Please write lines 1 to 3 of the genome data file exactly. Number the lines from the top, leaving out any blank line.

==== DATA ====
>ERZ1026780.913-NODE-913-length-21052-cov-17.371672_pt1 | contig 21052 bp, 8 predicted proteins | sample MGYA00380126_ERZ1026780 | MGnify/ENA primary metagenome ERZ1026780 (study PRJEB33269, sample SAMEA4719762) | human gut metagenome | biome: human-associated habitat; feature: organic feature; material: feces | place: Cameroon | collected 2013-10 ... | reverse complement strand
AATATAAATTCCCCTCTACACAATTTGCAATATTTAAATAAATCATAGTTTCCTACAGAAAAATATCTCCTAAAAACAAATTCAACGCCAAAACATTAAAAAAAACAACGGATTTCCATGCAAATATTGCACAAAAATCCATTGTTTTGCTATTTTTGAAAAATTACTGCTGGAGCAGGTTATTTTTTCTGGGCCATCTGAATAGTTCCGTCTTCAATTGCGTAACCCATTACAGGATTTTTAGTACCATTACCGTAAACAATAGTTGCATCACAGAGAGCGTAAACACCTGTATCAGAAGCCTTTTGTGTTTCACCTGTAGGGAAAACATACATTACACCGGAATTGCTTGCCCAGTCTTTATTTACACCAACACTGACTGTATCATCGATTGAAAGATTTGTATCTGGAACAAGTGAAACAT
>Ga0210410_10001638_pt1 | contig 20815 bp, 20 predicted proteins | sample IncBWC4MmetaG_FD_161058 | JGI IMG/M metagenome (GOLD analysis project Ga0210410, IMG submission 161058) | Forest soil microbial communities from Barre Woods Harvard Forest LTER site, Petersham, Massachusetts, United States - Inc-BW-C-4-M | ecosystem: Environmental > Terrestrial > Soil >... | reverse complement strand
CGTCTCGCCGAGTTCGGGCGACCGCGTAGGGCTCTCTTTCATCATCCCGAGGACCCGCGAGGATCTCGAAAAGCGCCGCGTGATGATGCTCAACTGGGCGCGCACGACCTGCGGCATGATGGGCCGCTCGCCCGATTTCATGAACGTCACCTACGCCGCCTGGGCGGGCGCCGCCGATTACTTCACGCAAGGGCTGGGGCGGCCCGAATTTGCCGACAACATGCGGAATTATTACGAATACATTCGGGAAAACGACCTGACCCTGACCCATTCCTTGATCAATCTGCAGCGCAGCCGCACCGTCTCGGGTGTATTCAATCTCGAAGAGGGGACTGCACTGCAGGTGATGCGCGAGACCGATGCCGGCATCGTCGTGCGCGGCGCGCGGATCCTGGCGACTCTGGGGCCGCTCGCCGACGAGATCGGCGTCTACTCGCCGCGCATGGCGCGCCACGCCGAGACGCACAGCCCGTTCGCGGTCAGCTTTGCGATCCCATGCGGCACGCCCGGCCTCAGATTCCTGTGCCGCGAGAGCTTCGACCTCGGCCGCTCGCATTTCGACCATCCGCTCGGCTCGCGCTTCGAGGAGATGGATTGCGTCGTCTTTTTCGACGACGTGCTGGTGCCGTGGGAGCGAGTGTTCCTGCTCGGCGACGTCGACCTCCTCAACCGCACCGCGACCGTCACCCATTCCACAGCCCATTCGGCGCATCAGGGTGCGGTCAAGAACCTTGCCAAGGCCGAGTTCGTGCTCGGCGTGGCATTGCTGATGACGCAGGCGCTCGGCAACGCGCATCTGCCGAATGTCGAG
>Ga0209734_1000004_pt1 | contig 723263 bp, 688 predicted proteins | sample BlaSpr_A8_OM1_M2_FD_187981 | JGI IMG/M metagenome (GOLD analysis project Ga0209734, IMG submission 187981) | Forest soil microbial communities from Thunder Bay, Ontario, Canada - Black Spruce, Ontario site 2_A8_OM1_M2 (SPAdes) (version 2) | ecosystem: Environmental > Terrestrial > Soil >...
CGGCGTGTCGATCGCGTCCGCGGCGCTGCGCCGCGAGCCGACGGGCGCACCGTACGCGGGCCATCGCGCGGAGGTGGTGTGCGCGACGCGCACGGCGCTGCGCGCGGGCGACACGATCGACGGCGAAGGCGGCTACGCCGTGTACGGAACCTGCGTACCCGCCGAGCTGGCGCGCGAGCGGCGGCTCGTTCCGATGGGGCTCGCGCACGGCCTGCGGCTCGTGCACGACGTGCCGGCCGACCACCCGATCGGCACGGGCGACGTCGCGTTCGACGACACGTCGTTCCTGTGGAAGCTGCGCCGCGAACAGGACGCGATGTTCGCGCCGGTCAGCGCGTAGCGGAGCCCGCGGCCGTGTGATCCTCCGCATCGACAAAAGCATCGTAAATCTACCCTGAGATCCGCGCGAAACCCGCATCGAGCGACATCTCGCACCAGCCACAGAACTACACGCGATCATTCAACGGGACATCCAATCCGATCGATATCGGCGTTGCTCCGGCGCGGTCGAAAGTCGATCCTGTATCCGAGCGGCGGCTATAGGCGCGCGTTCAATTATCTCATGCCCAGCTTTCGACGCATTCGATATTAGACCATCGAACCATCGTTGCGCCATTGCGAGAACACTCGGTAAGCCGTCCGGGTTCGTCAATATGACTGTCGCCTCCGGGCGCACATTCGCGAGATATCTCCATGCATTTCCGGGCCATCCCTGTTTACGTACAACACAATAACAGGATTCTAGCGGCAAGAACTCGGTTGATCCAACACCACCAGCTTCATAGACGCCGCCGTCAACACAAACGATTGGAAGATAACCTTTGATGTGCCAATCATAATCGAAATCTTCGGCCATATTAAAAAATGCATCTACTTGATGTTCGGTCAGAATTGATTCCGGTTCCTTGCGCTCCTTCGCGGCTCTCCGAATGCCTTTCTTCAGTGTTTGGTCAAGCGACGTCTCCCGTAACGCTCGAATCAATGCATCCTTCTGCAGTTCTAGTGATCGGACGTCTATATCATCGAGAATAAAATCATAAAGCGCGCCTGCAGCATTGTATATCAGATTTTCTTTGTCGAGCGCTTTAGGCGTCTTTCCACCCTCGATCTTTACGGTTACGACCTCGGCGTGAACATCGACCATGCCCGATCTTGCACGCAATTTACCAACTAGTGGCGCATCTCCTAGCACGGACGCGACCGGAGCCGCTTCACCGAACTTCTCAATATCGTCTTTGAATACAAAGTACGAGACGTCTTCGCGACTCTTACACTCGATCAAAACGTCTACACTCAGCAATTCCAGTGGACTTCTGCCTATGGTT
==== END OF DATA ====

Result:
>ERZ1026780.913-NODE-913-length-21052-cov-17.371672_pt1 | contig 21052 bp, 8 predicted proteins | sample MGYA00380126_ERZ1026780 | MGnify/ENA primary metagenome ERZ1026780 (study PRJEB33269, sample SAMEA4719762) | human gut metagenome | biome: human-associated habitat; feature: organic feature; material: feces | place: Cameroon | collected 2013-10 ... | reverse complement strand
AATATAAATTCCCCTCTACACAATTTGCAATATTTAAATAAATCATAGTTTCCTACAGAAAAATATCTCCTAAAAACAAATTCAACGCCAAAACATTAAAAAAAACAACGGATTTCCATGCAAATATTGCACAAAAATCCATTGTTTTGCTATTTTTGAAAAATTACTGCTGGAGCAGGTTATTTTTTCTGGGCCATCTGAATAGTTCCGTCTTCAATTGCGTAACCCATTACAGGATTTTTAGTACCATTACCGTAAACAATAGTTGCATCACAGAGAGCGTAAACACCTGTATCAGAAGCCTTTTGTGTTTCACCTGTAGGGAAAACATACATTACACCGGAATTGCTTGCCCAGTCTTTATTTACACCAACACTGACTGTATCATCGATTGAAAGATTTGTATCTGGAACAAGTGAAACAT
>Ga0210410_10001638_pt1 | contig 20815 bp, 20 predicted proteins | sample IncBWC4MmetaG_FD_161058 | JGI IMG/M metagenome (GOLD analysis project Ga0210410, IMG submission 161058) | Forest soil microbial communities from Barre Woods Harvard Forest LTER site, Petersham, Massachusetts, United States - Inc-BW-C-4-M | ecosystem: Environmental > Terrestrial > Soil >... | reverse complement strand